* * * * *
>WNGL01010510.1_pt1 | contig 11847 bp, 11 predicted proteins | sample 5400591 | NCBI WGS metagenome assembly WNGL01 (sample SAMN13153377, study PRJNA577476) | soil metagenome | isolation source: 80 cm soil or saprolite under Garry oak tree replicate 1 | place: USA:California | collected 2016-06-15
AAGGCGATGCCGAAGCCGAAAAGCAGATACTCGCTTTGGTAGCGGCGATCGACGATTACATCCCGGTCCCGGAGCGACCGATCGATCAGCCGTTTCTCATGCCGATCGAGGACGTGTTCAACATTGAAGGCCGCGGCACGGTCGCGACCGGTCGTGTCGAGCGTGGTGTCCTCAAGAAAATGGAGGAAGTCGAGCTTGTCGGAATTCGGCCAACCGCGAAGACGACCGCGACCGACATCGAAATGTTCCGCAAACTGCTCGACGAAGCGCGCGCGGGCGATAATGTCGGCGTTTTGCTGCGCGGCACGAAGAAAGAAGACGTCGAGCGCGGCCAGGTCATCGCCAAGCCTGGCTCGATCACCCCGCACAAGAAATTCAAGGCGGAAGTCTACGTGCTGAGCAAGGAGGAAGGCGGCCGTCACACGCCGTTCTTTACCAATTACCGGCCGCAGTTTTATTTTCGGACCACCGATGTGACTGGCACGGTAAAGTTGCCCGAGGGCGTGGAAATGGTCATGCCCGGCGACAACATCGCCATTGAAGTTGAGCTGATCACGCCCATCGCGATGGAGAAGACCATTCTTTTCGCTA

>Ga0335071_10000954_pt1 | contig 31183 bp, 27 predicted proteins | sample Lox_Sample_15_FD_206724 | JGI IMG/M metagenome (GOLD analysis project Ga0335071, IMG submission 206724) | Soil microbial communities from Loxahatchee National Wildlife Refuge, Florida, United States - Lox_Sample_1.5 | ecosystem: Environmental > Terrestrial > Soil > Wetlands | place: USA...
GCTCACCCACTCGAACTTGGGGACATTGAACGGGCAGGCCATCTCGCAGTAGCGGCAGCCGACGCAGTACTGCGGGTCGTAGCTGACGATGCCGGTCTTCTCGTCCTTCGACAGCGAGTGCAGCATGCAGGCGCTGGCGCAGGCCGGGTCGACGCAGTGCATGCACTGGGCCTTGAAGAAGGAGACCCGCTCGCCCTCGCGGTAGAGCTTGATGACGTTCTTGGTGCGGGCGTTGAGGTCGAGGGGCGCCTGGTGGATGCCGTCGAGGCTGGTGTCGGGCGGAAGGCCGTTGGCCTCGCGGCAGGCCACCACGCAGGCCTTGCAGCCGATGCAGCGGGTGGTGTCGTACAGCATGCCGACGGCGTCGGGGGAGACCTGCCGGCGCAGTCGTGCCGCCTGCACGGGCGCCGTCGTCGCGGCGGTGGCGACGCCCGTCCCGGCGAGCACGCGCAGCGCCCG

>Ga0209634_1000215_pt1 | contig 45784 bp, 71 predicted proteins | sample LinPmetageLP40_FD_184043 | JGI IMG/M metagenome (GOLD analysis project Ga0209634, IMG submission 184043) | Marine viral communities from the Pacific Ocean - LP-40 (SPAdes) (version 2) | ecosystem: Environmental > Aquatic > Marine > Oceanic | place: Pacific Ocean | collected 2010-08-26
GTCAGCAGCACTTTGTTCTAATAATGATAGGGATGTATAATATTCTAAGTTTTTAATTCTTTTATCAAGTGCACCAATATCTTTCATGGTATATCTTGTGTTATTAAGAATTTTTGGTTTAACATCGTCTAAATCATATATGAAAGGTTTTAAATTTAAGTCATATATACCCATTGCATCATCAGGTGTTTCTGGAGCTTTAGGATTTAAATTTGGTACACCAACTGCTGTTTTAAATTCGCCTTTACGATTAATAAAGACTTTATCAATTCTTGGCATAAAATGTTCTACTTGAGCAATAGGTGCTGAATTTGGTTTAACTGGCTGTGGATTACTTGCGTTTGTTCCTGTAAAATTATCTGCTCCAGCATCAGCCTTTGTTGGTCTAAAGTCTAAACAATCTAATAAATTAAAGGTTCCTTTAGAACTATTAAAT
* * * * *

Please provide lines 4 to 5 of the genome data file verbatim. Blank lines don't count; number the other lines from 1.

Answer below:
GCTCACCCACTCGAACTTGGGGACATTGAACGGGCAGGCCATCTCGCAGTAGCGGCAGCCGACGCAGTACTGCGGGTCGTAGCTGACGATGCCGGTCTTCTCGTCCTTCGACAGCGAGTGCAGCATGCAGGCGCTGGCGCAGGCCGGGTCGACGCAGTGCATGCACTGGGCCTTGAAGAAGGAGACCCGCTCGCCCTCGCGGTAGAGCTTGATGACGTTCTTGGTGCGGGCGTTGAGGTCGAGGGGCGCCTGGTGGATGCCGTCGAGGCTGGTGTCGGGCGGAAGGCCGTTGGCCTCGCGGCAGGCCACCACGCAGGCCTTGCAGCCGATGCAGCGGGTGGTGTCGTACAGCATGCCGACGGCGTCGGGGGAGACCTGCCGGCGCAGTCGTGCCGCCTGCACGGGCGCCGTCGTCGCGGCGGTGGCGACGCCCGTCCCGGCGAGCACGCGCAGCGCCCG

>Ga0209634_1000215_pt1 | contig 45784 bp, 71 predicted proteins | sample LinPmetageLP40_FD_184043 | JGI IMG/M metagenome (GOLD analysis project Ga0209634, IMG submission 184043) | Marine viral communities from the Pacific Ocean - LP-40 (SPAdes) (version 2) | ecosystem: Environmental > Aquatic > Marine > Oceanic | place: Pacific Ocean | collected 2010-08-26